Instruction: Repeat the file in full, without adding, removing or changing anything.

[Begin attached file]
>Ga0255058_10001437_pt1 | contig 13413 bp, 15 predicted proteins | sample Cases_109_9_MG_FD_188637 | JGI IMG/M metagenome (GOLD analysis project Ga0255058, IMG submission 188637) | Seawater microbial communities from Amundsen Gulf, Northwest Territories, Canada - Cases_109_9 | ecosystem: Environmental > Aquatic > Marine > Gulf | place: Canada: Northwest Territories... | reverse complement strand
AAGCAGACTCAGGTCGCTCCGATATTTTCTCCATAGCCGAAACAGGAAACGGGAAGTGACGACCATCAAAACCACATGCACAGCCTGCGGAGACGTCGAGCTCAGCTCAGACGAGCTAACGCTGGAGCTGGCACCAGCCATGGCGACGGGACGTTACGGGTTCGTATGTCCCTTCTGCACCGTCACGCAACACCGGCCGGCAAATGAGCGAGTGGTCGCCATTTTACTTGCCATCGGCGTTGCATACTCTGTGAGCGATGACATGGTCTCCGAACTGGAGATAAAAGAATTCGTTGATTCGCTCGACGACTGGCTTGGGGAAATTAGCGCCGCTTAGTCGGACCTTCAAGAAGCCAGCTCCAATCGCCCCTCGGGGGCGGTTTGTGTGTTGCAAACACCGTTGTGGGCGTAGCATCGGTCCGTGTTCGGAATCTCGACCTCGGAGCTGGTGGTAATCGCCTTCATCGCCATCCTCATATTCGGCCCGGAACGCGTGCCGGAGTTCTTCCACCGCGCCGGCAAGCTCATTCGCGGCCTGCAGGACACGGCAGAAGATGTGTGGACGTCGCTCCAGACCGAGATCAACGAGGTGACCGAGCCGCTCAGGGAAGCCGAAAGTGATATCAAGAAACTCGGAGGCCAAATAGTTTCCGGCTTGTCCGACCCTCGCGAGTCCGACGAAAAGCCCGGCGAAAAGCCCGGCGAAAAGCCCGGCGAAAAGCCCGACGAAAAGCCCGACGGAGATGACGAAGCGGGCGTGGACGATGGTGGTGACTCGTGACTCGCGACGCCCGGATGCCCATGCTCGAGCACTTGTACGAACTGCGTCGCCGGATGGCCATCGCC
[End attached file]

>Ga0255058_10001437_pt1 | contig 13413 bp, 15 predicted proteins | sample Cases_109_9_MG_FD_188637 | JGI IMG/M metagenome (GOLD analysis project Ga0255058, IMG submission 188637) | Seawater microbial communities from Amundsen Gulf, Northwest Territories, Canada - Cases_109_9 | ecosystem: Environmental > Aquatic > Marine > Gulf | place: Canada: Northwest Territories... | reverse complement strand
AAGCAGACTCAGGTCGCTCCGATATTTTCTCCATAGCCGAAACAGGAAACGGGAAGTGACGACCATCAAAACCACATGCACAGCCTGCGGAGACGTCGAGCTCAGCTCAGACGAGCTAACGCTGGAGCTGGCACCAGCCATGGCGACGGGACGTTACGGGTTCGTATGTCCCTTCTGCACCGTCACGCAACACCGGCCGGCAAATGAGCGAGTGGTCGCCATTTTACTTGCCATCGGCGTTGCATACTCTGTGAGCGATGACATGGTCTCCGAACTGGAGATAAAAGAATTCGTTGATTCGCTCGACGACTGGCTTGGGGAAATTAGCGCCGCTTAGTCGGACCTTCAAGAAGCCAGCTCCAATCGCCCCTCGGGGGCGGTTTGTGTGTTGCAAACACCGTTGTGGGCGTAGCATCGGTCCGTGTTCGGAATCTCGACCTCGGAGCTGGTGGTAATCGCCTTCATCGCCATCCTCATATTCGGCCCGGAACGCGTGCCGGAGTTCTTCCACCGCGCCGGCAAGCTCATTCGCGGCCTGCAGGACACGGCAGAAGATGTGTGGACGTCGCTCCAGACCGAGATCAACGAGGTGACCGAGCCGCTCAGGGAAGCCGAAAGTGATATCAAGAAACTCGGAGGCCAAATAGTTTCCGGCTTGTCCGACCCTCGCGAGTCCGACGAAAAGCCCGGCGAAAAGCCCGGCGAAAAGCCCGGCGAAAAGCCCGACGAAAAGCCCGACGGAGATGACGAAGCGGGCGTGGACGATGGTGGTGACTCGTGACTCGCGACGCCCGGATGCCCATGCTCGAGCACTTGTACGAACTGCGTCGCCGGATGGCCATCGCC